- Gain an understanding of cultural differences that impact the lives and learning of students. Seek to understand these differences and reflect on how one’s own differences impact teaching and learning. It is important to talk about race and associated differences in order to make connections with students of color. When this is absent, it interferes with building trusting relationships, as students may believe their teachers do not understand them.
- Walk into the neighborhood where students live, striving to see the strengths of these communities. Immersion into the culture and the communities where students of color live is critical for the acquisition of cultural-responsiveness skills. The benefits of this experience include exposure to varied cultural backgrounds, family structures, interpersonal relationship styles, and perspectives on discipline, time, traditions, and holidays.
- Value students’ culture, heritage, and experiences. Bring this information to life in the classroom! Shape curricula around your students and reflect on course materials, texts, and practices to ensure cultural relevance with diverse groups of students. This helps make positive connections with students and increase student engagement. Student self-esteem and self-confidence also improve when course materials and practices are culturally responsive. Meanwhile, negative stereotyping, implicit bias associated with misassumptions, and biased materials should be eliminated.
Implications for Practice
Instruction is more effective when teachers develop a knowledge base about cultural diversity and include ethnically and culturally diverse content in the curriculum. Teachers are more effective when they communicate that they care and when they focus on building relationships with students, families, and the school-community. Additionally, student engagement, teacher effectiveness, and student outcomes can improve when teachers are able to respond to ethnically diverse students and their differences with varied instructional and behavioral approaches that match the culture (see here, here, and here).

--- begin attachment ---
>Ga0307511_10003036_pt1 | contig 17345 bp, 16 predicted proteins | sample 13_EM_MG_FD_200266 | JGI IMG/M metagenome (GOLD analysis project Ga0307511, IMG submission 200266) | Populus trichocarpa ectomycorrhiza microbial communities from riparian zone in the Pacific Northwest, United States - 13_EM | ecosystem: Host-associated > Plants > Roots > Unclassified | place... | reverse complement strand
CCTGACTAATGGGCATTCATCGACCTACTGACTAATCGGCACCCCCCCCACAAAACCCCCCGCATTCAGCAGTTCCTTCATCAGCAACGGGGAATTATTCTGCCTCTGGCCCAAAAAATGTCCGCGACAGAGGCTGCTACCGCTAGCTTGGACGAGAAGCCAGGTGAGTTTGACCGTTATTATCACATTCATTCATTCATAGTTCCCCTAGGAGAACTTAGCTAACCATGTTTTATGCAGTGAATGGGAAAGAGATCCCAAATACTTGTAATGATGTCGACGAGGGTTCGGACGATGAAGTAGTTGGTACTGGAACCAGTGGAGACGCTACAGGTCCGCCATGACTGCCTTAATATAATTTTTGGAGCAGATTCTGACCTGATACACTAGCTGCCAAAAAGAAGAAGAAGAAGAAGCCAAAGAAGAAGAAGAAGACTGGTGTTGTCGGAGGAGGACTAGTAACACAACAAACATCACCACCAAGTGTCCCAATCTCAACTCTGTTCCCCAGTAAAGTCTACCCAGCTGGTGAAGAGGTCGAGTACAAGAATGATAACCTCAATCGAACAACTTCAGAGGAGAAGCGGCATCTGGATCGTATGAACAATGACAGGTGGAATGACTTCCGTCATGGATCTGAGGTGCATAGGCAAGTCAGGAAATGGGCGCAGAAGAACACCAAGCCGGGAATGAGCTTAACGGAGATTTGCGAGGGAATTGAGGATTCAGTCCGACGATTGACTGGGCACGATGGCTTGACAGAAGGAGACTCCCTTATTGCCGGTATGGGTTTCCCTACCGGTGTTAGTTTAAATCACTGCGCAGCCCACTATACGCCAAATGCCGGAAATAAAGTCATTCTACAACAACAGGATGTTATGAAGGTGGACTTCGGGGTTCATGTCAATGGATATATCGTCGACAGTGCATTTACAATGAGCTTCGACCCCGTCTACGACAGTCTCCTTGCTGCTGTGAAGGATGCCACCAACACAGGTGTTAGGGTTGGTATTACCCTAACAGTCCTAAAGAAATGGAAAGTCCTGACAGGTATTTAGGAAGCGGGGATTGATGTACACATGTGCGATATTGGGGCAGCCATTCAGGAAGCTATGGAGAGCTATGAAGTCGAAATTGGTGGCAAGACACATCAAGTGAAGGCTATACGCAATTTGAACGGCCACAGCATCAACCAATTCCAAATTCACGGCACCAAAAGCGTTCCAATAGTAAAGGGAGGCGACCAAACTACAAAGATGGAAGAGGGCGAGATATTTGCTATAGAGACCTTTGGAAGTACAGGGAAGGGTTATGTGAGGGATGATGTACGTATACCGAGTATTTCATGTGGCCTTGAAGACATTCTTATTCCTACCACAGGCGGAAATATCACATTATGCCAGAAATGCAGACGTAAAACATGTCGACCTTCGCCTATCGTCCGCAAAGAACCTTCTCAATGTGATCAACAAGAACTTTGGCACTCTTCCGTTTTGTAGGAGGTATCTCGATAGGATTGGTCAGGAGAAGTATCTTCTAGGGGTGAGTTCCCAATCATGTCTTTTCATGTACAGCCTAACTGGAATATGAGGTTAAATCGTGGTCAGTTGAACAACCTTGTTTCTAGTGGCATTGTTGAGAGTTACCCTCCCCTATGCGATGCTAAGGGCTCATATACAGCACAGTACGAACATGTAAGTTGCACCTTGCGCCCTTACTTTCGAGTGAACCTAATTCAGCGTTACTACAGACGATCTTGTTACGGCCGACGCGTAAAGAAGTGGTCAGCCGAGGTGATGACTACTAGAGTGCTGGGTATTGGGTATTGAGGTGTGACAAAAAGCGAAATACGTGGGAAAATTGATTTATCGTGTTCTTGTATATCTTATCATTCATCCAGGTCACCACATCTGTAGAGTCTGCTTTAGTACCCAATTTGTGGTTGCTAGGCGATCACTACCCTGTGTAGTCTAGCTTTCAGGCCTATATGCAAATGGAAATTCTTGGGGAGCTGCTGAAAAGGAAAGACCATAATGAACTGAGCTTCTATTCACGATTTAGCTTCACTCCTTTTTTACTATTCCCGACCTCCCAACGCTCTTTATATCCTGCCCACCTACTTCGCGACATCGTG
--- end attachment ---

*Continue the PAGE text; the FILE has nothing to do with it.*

The literature review discovered that culturally responsive teaching overwhelmingly can help strengthen student-teacher relationships and improve student achievement. While these results were not necessarily surprising to the district, they reinforced existing efforts, opened an avenue for more rich discussions, and lead to the development of future action items. The district is starting to implement new initiatives and has many ideas for the coming school year as a result of the findings of this work. Come back for Thursday’s blog post to hear more from David Douglas Curriculum Director Brooke O’Neill.
Previous blog posts by the Multnomah County Partnership for Education Research:
- Working Toward Equitable Advanced Placement Programming
- How to Support First-Time Advanced Placement Students
- How to Support Education Practitioner-Scholars
- What Education Doctorate Students Learn From Hands-On Research Courses
- Here’s What Works Best in Teacher Professional Development
- Becoming a Teacher-Researcher
Curious about other research topics partnerships have written about for this blog? See this Guide to the NNERPP EdWeek Blog for all previous blog posts organized by research topic area to easily find other posts of particular interest to you!
The opinions expressed in Urban Education Reform: Bridging Research and Practice are strictly those of the author(s) and do not reflect the opinions or endorsement of Editorial Projects in Education, or any of its publications.